#Budget2016 - Pensions: it's not over until it's over

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In the run up to the Budget, there has been much speculation around what the Chancellor may say and do on pensions. Until recently, the focus – for some worry – was around possible changes to pensions’ tax relief, with vast numbers at stake - £40 billion+ annually.

Reports that the Chancellor may have already taken a pre-Budget ‘U-turn’ are rife, but with it comes to possible changes to pensions at the 2016 Budget – it’s not over until it’s over.

Knee-jerk changes to pensions tax can leave savers with less in their retirement piggy banks


Pensions are supposed to be long-term saving products, relying heavily on significant employer support – which means hard cash. Government policy must encourage this, given that over many years we have all be told we need to save more for our retirement. As with many other key policy areas, what is required a certainty and stability, and for pensions this includes the tax environment. Knee-jerk changes to the tax regime can undermine savers – leaving less pennies and pounds in our retirement piggy banks.

There’s been talk about tax free lump-sums…..


For most, when they retire, they max out on the tax free lump sum which they can draw down, which for most DC savers is 25% of their pot. It’s a key benefit at the point of retirement.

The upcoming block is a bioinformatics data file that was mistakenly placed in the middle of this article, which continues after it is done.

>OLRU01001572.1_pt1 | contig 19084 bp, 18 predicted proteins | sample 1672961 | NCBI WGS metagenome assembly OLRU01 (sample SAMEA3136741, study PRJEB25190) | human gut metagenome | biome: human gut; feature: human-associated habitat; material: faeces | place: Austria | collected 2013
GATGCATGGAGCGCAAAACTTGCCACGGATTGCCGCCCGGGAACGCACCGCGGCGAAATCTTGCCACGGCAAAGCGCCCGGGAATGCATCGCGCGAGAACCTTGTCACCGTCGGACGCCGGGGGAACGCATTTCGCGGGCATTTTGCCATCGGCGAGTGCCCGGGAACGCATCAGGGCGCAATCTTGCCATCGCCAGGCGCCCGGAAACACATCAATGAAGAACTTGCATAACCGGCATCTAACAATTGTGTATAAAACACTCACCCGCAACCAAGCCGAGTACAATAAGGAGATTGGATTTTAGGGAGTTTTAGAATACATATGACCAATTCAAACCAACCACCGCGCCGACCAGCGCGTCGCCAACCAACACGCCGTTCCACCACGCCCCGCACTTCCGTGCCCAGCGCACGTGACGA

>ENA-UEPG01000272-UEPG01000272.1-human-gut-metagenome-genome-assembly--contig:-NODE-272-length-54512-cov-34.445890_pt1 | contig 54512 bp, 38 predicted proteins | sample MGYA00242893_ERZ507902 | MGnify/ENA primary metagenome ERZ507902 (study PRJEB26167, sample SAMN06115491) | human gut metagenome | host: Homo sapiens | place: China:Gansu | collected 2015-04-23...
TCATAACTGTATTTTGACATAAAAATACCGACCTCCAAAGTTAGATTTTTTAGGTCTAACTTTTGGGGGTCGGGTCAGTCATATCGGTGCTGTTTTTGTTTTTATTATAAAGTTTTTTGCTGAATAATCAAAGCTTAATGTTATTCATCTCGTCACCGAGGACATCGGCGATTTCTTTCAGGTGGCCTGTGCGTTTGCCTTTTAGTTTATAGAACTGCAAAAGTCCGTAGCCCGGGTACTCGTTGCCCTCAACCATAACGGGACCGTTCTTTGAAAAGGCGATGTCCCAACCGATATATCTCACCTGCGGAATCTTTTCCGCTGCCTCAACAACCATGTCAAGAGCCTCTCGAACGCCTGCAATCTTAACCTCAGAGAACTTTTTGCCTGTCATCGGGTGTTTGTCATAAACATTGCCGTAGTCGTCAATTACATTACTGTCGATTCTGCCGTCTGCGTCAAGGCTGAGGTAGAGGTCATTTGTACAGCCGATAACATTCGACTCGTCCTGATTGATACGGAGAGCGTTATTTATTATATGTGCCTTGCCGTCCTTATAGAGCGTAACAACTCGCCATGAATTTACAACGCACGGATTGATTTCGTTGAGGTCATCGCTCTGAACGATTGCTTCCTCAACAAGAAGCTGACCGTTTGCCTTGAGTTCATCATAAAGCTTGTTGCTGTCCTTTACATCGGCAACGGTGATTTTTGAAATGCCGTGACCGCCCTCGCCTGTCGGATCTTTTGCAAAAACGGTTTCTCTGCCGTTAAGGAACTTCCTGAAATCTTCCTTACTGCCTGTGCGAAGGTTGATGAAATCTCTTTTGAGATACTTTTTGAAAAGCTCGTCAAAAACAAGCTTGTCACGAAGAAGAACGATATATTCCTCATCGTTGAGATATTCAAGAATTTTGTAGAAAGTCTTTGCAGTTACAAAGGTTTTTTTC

Depending on how you intend to live out your retirement, and your aspirations, a state pension will provide little support for retirees. Currently, the basic state pension is £115.95 – not much to dine out on.  Restricting the tax free lump sums would signal that pensions are simply another form of savings and not a route to an income in retirement, and would hit those with moderate pots as much as those looking forward to their retirement in the sun.

We’re hearing whispers on salary sacrifice schemes too…


In manufacturing salary sacrifice schemes are often used to support working parents, particularly mums, in the face of significant childcare costs. They enable women to continue to progress in business whilst balancing their family commitments. Manufacturers use of childcare vouchers and salary sacrifice schemes are a fundamental tool to recruiting and retaining women, in a sector that is predominantly male – they are not a tax dodge or spent propping up the wealthy.

The government was due to introduce tax-free childcare in 2015, this has now been pushed back until 2017.  Working parents and employers are then left picking up the (far from modest) bill for childcare, of which salary sacrifice provides some, limited support. But with a Chancellor looking to prune, again, the public finances, they could be another target.


So, to end, manufacturers, working parents, and those with an eye to their pension pots will be nervously listening to the Chancellor on 16th March – and potentially counting the cost.




Director of Employment and Skills Policy

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